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Lefty Frizzell was one of the most influential singers in the history of country music. Charting most of his self-penned hits during the 1950s, his singing and musical stylings served as templates for later stars ranging from George Jones, Merle Haggard, and Willie Nelson to Randy Travis, George Strait, and Daryle Singletary.

He is sometimes described as the “greatest honky tonk singer,” though his music covered a much wider range than just honky tonk.

Early life

William Orville Frizzell was born on March 31, 1928, in Corsicana, Texas. His family travelled a lot, from Texas to Oklahoma to Arkansas, as his father sought work as an oil driller. When still a boy, Frizzell came to idolize country music pioneer Jimmie Rodgers, listening to his records and trying to duplicate his sound on a guitar that his uncle gave him.

When he was 12, he began singing on a radio show in Texas. He reportedly got his nickname “Lefty” in his early teens after impressing his peers in a schoolyard fight.

Plying his musical craft in honky tonks and at parties and barn dances in Texas and New Mexico during the late 1940s, Lefty developed his own unique style, characterized by fluid, highly expressive phrasing. He began writing songs while serving six months in jail on a statutory rape conviction. By 1950, he was a regular performer at the Ace of Clubs in Big Spring, Texas.

Career peak

Columbia Records signed him as a singer and writer on the strength of his song, “If You’ve Got the Money, I’ve Got the Time.” That song was released as a single in July 1950 with “I Love You a Thousand Ways” on the flip side.

By 1952, Frizzell had achieved a series of 13 top-10 hits. These included “I Want To Be With You Always,” “Always Late (With Your Kisses),” “Mom and Dad’s Waltz,” “Travelin’ Blues,” “My Baby’s Just Like Money,” “Don’t Stay Away (‘Til Love Grows Cold),” “Forever (and Always)”, and “I’m an Old Old Man (Tryin’ to Live While I Can).”

At one point in 1951, he simultaneously had four songs in the top 10—an unprecedented accomplishment. During 1951 and 1952, Frizzell and Hank Williams toured together. They flipped a coin to determine who would go on stage first for any show.

Frizzell’s chart success stalled after 1952, and he had only two more top-10 hits—“Long Black Veil” in 1959 and “Saginaw, Michigan” in 1964. The latter song reached number-one on the country charts, crossed over to the pop charts, and was nominated for a Grammy Award. His 1965 song “She’s Gone Gone Gone” was popular but failed to crack the top 10.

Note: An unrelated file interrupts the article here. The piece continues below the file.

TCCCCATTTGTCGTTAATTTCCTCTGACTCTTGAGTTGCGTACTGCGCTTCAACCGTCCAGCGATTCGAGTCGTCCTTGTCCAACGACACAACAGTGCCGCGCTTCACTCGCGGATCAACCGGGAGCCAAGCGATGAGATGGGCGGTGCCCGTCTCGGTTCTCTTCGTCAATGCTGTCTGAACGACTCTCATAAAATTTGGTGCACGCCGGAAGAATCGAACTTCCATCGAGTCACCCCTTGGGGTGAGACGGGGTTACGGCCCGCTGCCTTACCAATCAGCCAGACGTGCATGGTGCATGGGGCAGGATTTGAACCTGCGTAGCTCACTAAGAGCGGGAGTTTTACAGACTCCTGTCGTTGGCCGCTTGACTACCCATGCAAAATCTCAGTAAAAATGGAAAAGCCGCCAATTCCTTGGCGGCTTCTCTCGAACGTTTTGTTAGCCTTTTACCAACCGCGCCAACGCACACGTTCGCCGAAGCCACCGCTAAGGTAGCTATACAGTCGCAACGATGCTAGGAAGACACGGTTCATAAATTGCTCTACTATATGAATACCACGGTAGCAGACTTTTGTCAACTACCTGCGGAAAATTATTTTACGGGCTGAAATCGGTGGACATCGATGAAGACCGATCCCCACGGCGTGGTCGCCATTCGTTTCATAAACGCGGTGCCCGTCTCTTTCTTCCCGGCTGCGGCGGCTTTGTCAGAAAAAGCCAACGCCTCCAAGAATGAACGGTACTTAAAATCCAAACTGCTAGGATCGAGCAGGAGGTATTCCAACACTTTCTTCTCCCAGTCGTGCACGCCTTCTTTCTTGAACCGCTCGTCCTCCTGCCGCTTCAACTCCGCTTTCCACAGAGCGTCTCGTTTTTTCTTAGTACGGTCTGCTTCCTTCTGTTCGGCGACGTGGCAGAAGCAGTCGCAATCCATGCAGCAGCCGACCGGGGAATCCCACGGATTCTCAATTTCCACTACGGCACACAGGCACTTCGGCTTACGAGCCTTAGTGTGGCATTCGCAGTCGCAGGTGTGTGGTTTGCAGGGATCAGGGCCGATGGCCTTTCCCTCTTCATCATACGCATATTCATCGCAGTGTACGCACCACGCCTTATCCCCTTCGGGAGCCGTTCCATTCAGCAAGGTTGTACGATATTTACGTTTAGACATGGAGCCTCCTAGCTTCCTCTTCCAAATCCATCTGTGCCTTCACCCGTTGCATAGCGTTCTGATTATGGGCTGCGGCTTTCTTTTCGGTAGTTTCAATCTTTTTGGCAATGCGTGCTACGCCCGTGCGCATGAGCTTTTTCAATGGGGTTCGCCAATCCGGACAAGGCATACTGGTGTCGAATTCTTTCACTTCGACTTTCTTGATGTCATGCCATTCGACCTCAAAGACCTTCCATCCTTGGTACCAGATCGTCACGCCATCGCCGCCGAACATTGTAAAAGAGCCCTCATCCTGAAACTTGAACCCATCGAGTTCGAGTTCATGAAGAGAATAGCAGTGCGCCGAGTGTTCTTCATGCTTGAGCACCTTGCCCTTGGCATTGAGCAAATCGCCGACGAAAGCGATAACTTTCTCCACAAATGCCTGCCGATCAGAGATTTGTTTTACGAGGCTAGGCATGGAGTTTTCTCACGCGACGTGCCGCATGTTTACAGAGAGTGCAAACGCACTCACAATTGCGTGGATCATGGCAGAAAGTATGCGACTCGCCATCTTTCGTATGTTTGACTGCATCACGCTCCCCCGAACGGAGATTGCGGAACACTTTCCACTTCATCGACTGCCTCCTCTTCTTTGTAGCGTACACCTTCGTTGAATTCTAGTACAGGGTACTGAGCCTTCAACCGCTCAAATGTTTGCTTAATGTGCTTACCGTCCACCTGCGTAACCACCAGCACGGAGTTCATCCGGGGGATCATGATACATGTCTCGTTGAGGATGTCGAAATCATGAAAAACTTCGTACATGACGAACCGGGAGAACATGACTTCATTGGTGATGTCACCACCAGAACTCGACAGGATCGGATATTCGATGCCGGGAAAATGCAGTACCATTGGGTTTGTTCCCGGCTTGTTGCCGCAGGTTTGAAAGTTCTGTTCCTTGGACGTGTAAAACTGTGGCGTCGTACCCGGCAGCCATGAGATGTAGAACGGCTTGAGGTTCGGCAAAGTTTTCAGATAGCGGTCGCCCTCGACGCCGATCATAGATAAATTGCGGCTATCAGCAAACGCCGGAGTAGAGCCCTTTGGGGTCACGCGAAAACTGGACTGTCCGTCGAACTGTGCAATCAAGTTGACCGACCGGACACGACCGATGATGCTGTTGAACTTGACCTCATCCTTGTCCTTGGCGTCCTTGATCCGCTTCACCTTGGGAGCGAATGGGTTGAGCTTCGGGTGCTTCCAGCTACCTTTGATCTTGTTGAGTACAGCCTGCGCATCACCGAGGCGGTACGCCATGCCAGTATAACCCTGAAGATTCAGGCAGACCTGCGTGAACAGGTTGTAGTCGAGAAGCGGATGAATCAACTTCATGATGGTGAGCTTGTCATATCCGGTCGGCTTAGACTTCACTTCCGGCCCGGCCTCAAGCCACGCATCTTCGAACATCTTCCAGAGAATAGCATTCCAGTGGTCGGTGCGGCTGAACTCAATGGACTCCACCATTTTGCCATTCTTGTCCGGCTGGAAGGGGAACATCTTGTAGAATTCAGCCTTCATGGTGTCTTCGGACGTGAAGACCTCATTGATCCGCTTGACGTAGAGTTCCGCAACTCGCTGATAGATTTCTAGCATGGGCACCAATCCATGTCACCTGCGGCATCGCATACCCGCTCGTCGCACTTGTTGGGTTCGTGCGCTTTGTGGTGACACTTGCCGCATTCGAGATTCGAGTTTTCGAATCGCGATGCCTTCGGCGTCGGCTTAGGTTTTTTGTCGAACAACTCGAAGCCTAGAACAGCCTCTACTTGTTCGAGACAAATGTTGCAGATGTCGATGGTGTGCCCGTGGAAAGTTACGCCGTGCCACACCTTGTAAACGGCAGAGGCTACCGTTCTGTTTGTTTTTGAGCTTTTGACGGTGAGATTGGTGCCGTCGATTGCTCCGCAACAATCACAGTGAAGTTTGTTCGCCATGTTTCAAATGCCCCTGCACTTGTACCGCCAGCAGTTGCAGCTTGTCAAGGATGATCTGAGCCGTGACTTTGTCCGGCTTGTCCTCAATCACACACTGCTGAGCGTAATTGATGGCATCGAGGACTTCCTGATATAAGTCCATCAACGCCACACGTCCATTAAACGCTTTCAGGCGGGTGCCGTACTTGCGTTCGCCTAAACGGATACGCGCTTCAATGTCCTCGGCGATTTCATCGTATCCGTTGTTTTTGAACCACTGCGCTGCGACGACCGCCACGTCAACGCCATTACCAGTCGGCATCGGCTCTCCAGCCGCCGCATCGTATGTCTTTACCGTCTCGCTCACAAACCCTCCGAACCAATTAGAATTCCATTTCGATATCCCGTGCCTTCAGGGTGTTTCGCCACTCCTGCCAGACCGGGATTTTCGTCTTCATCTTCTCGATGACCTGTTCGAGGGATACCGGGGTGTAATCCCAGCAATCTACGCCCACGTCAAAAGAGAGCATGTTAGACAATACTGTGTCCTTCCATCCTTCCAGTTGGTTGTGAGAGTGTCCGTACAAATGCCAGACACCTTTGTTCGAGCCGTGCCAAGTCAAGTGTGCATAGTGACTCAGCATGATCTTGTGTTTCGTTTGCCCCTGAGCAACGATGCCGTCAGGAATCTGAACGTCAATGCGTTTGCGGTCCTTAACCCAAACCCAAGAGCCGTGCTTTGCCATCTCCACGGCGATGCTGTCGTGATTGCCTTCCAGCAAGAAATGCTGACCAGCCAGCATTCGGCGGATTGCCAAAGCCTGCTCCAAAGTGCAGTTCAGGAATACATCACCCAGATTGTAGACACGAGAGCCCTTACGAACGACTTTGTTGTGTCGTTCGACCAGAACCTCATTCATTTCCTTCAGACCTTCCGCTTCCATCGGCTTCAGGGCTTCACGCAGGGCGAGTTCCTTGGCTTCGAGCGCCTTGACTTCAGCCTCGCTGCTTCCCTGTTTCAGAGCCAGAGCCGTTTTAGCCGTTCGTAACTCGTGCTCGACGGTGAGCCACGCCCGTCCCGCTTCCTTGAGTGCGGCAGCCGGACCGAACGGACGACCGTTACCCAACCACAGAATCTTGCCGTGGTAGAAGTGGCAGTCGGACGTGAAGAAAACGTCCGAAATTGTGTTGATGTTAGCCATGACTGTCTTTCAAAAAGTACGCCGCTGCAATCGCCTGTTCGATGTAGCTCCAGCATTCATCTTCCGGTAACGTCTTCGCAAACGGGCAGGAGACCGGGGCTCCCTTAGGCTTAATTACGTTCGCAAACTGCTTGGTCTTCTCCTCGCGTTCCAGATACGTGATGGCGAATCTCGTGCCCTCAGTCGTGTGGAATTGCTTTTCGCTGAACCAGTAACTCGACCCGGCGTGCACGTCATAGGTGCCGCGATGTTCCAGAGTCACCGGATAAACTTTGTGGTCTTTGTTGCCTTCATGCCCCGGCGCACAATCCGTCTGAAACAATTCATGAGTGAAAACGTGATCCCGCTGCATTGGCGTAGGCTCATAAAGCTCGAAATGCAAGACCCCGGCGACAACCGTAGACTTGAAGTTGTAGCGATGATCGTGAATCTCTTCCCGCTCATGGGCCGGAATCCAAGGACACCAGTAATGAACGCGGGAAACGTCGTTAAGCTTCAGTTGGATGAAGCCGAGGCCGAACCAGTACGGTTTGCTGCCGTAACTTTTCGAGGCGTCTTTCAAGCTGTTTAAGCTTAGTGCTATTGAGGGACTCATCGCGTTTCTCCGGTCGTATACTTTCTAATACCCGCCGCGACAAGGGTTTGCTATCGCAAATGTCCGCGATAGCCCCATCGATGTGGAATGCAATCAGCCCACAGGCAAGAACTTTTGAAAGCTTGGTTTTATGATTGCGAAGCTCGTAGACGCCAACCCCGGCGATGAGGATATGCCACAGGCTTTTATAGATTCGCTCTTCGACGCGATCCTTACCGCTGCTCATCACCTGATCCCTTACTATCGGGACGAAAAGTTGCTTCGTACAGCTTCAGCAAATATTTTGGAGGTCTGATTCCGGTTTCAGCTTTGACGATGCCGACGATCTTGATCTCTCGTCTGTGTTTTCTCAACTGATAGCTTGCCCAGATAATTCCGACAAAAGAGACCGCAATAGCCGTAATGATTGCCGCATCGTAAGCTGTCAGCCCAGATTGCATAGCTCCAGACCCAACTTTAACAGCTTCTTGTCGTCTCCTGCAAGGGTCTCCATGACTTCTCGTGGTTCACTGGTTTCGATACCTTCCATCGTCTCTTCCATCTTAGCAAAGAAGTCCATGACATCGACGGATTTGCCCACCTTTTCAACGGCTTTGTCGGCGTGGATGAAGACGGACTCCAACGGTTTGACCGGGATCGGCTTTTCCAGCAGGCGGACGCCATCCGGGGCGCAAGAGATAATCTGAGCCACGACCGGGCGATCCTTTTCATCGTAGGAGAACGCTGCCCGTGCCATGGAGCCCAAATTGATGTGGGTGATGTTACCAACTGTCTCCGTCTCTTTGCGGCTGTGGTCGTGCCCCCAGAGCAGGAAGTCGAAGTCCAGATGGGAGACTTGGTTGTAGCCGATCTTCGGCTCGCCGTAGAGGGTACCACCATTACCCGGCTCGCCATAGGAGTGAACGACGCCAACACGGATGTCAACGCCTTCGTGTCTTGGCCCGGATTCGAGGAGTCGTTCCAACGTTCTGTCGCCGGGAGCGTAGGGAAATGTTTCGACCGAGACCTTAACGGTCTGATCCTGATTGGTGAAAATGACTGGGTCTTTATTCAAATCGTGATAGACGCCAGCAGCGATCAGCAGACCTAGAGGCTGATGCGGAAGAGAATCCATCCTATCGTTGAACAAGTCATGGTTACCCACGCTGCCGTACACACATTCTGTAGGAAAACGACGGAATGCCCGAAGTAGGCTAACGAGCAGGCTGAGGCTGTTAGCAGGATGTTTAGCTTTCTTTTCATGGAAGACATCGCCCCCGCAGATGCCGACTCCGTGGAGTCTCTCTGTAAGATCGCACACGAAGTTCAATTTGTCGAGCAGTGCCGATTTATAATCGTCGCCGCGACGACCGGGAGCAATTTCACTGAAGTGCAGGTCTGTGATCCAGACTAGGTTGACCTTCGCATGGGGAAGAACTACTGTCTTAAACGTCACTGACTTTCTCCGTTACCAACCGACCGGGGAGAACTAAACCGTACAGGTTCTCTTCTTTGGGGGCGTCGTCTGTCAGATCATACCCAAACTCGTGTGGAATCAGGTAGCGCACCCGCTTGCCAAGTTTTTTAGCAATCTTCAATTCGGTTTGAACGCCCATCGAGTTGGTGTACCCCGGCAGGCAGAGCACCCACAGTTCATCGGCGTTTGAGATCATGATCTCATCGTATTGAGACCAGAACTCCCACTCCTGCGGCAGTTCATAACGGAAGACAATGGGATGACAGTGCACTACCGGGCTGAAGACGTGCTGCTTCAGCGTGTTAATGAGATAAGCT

Later career

Although lacking new radio hits, Frizzell’s live performances remained popular. He had a very engaging stage persona with an excellent sense of humor. He continued to tour, mainly in California, where he had moved in the early 1950s. He also performed often on a California-based television show called Town Hall Party. He moved back to Nashville in the early 1960s after Town Hall Party was cancelled.

Recording for ABC Records in the early 1970s, Frizzell produced what many of his fans still consider some of his best material, including “I Never Go Around Mirrors” and “I Can’t Get Over You To Save My Life.” However, none of the songs managed to reach the top 10. He was inducted into the Nashville Songwriters Hall of Fame in 1972. Lefty’s song “That’s the Way Love Goes” became a number-one hit for Johnny Rodriguez in 1973.

Personal problems

Frizzell always had a reputation as a wild, flamboyant, free-living guy. He loved women and he loved flashy clothes. According to the Rockabilly Hall of Fame, he was the first country singer to wear rhinestone suits on stage.

He was also a heavy drinker. His drinking worsened and his health declined as his career weakened. He developed high blood pressure, which he had medication for, but he usually preferred to drink rather than take his meds. His wife filed for divorce in 1975, adding to his woes. Less than three months later, on July 19, 1975, after a night of excessive drinking, he died from a massive stroke in Nashville. He was only 47 years old.


Frizzell’s legacy was carried to a younger generation of country music fans in 1977, when Willie Nelson released To Lefty From Willie, an album of Nelson’s renditions of Frizzell’s songs. In 1982, Frizzell was elected into the Country Music Hall of Fame. In 1998, his career was also honored with the Grammy Hall of Fame Award.

Frizzell’s younger brother David is a country singer who had a number of hits in the 1980s, including “I’m Gonna Hire a Wino (To Decorate Our Home)” and “You’re the Reason God Made Oklahoma” (a duet with Shelly West, the daughter of Dottie). Frizzell’s youngest brother, Allen, who married Shelly, is a country-gospel singer. Lefty’s son Crockett is also a singer who, like his father, was inducted into the Rockabilly Hall of Fame.

More about Lefty Frizzell

A great book about Lefty written by his brother, David. it’s titled, “I Love You a Thousand Ways”.

Lefty Frizzell—Country Music Hall of Fame

Lefty Frizzell—Rockabilly Hall of Fame

Lefty Frizzell—“He Died From Heartbreak”

Frizzell discography

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